In order for the PUC to be entitled to mandamus relief it must have a clear legal right to compel the performance by N & W of a ministerial act or mandatory duty. In addition, N & W must have a corresponding duty and there must be a want of other appropriate or adequate remedies at law.*fn5 See, U.S. Page 425} Steel Corp. v. Papadakos, 63 Pa. Commonwealth Ct. 213, 437 A.2d 1044 (1981). In order to reach a determination that the PUC has a clear legal right to certain actions on the part of N & W and that N & W has a corresponding duty to so act, it must first be determined that N & W has, in fact, not complied with the PUC mandate. The PUC concedes that the issue of compliance with its 1977 order is central to the case, but argues that evidence that the N & W System has been brought into compliance through the correction of operational difficulties should not be allowed. This conclusion follows from the PUC's position that its 1977 order requires that a different sanitary toilet system be developed and installed in N & W locomotives. Thus, the PUC would limit evidence of compliance to evidence showing that N & W has installed a new sanitary toilet system in its locomotives.
We have carefully studied the 1977 PUC order and cannot agree that it constitutes a ruling that the N & W System cannot be made sanitary through the correction of operational problems. Instead, we think the ruling addresses the N & W System as it was operating at the time of the public hearing in 1977. The PUC's findings demonstrate that several operational deficiencies provided a basis for its conclusion that the N & W
[ 75 Pa. Commw. Page 426]
System did not sanitarily dispose of human waste matter. Moreover, our Supreme Court has indicated that the possibility does exist that N & W can improve the operation of its present system in order to comply with the PUC order. The Court stated that:
[W]e fail to see how compliance with the PUC requirement that appellee's trains be equipped with devices that operate in a sanitary manner necessarily involves "discarding presently installed equipment and installing new equipment at great additional expense." If, as appellee claims, the "NW Sanitary Toilet System" is "sanitary and reliable," and the unsanitary conditions stem from "operational difficulties," then appellee should be able to comply with the PUC order by correcting what it terms "operational difficulties" without replacing the entire system.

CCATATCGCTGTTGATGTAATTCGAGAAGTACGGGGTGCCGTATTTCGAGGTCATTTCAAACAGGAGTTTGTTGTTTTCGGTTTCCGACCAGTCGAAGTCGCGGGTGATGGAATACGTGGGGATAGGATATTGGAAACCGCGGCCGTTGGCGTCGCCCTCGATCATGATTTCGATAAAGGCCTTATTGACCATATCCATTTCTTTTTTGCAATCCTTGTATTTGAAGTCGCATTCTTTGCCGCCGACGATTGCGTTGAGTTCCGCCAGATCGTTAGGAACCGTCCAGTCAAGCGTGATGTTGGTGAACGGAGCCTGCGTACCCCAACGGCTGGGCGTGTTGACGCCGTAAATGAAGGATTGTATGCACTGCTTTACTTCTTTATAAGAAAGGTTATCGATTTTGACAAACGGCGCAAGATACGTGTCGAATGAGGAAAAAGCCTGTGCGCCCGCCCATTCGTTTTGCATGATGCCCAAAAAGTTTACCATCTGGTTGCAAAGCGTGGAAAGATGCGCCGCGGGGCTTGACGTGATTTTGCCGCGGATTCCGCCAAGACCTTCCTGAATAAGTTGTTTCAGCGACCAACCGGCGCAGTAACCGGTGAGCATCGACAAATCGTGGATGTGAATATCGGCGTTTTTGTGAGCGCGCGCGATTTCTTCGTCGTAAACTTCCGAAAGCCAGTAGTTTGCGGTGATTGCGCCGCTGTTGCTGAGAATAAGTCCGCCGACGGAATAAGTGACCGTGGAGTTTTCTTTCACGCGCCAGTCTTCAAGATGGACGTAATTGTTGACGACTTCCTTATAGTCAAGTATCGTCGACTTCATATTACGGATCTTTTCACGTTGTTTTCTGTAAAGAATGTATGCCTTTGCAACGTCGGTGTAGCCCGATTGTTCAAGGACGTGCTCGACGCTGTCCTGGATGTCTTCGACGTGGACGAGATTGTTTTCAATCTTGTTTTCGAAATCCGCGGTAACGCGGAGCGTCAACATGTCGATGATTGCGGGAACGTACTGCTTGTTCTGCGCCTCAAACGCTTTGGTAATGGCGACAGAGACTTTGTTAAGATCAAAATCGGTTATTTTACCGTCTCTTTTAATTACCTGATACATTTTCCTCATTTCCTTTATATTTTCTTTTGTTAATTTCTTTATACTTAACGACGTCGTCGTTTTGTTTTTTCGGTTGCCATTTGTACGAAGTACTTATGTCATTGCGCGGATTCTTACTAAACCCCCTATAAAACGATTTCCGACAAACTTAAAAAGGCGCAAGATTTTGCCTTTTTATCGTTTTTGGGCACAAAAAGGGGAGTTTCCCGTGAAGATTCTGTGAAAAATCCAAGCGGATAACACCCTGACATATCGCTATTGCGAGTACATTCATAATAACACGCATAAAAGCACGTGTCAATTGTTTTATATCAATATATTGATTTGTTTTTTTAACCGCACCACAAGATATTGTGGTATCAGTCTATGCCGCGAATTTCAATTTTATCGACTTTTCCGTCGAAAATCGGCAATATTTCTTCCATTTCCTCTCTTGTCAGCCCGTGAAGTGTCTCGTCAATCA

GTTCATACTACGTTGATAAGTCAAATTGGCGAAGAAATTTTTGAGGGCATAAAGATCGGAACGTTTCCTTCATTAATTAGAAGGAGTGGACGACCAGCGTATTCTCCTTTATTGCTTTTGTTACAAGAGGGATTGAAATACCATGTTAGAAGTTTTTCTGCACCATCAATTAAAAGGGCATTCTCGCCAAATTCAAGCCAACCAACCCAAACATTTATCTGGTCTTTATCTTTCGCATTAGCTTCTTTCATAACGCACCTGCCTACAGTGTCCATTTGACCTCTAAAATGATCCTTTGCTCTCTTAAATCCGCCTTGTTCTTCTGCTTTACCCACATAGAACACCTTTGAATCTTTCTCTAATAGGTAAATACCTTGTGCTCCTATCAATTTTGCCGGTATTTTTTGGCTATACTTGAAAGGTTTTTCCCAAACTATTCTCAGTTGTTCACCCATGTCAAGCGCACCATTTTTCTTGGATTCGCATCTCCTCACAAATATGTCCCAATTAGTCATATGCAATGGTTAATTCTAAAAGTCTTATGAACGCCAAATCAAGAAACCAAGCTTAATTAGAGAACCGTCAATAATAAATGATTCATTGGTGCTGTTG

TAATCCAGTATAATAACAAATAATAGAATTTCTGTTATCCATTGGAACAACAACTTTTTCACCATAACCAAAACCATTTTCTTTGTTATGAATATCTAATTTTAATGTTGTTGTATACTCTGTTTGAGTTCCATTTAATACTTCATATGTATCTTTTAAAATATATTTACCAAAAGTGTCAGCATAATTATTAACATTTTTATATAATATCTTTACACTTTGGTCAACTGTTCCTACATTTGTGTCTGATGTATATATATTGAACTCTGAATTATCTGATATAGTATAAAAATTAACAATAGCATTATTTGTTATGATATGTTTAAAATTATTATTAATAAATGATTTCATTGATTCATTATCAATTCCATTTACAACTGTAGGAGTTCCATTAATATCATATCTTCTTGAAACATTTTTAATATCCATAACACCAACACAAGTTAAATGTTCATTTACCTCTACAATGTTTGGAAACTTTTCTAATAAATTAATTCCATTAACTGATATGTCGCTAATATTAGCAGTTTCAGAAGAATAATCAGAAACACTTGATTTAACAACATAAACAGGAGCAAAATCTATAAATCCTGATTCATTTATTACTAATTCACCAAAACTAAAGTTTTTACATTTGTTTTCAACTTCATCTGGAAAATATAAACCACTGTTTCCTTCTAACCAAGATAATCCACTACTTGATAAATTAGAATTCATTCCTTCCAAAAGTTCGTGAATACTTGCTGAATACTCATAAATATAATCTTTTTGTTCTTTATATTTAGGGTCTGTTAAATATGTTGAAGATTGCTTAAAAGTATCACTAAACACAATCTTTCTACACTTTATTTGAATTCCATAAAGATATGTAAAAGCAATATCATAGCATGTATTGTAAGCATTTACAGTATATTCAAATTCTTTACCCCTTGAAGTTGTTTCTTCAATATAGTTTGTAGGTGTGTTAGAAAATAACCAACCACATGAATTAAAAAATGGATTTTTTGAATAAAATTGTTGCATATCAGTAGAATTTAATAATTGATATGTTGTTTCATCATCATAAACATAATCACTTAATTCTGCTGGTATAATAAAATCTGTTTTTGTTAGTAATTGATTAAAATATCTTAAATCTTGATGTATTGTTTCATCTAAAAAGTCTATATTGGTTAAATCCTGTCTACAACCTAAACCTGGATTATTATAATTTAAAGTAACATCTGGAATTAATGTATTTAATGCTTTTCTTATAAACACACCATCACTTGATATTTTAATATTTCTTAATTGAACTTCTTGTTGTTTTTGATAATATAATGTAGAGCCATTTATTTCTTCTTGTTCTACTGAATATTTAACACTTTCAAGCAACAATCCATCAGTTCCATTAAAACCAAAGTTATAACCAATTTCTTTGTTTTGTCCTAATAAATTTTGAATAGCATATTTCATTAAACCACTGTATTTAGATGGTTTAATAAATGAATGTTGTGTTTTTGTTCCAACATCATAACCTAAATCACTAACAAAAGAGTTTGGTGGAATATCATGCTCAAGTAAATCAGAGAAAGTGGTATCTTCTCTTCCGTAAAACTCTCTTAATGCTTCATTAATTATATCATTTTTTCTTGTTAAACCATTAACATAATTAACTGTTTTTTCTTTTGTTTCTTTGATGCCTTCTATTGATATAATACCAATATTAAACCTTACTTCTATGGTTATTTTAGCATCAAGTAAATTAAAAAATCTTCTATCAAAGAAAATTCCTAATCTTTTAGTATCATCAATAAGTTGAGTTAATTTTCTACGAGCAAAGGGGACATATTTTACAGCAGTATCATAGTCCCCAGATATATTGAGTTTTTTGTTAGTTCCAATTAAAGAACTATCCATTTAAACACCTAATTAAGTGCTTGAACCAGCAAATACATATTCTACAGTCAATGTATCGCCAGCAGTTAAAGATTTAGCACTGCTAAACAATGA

Norfolk & Western Railway Co., 489 Pa. at 126, 413 A.2d at 1046 (footnote omitted). We conclude, based on the Supreme Court's statement as well as our own interpretation of the PUC's order, that the issue of compliance in the instant case must include consideration of whether N & W has taken actions which now render its system sanitary.
We observe that during the trial the trial judge did allow N & W to produce evidence regarding actions which N & W has taken in an attempt to improve its present system. It is difficult for us to tell from the record before us, however, whether the trial judge viewed this evidence as indicative only of the fact that a new system has not been installed, thus (according to the PUC's theory) requiring the grant of mandamus relief, or whether he independently reviewed the evidence to determine whether the system is now sanitary in light of the changes made. We, accordingly, conclude that a new trial should be granted on the
[ 75 Pa. Commw. Page 427]
issue of whether or not N & W's current system has been rendered sanitary through the correction of operational difficulties.
N & W also contends that if its present system is found not to comply with 52 Pa. Code § 33.62, necessitating the installation of an entirely different system, then the issue of an undue burden on interstate commerce, which was previously raised before our Supreme Court, must be reconsidered. N & W contends that the Supreme Court's finding of no undue burden on interstate commerce was dependent on N & W's ability to retain its present system with minor expense and alterations. We disagree. The specific holding of our Supreme Court on this issue in Norfolk & Western Railway Co., 489 Pa. at 113, 413 A.2d at 1039 was as follows:
We . . . hold that: . . . (3) enforcement of the PUC regulation does not unduly burden interstate commerce. . . .
We, of course, are bound by this holding and do not view it as being premised on the retention of the N & W System. We, accordingly, think the trial judge properly excluded evidence which N & W sought to produce regarding the cost of alternate sanitary toilet systems and their concomitant impact on interstate commerce.
Since we are ordering a new trial on the issue of whether or not the N & W System is now in compliance with 52 Pa. Code § 33.62 we think it would be premature to rule on N & W's final argument that the PUC has failed to establish its entitlement to mandamus relief.
We, accordingly, will vacate the order of the trial judge and order a new trial on the issue of whether or not the N & W System as it is presently operated is in compliance with 52 Pa. Code § 33.62.
[ 75 Pa. Commw. Page 428]
The order of this Court in the above-captioned action, dated November 23, 1982, is hereby vacated. It is further ordered that a new trial be conducted in accordance with the foregoing opinion.
Order vacated. New trial ordered.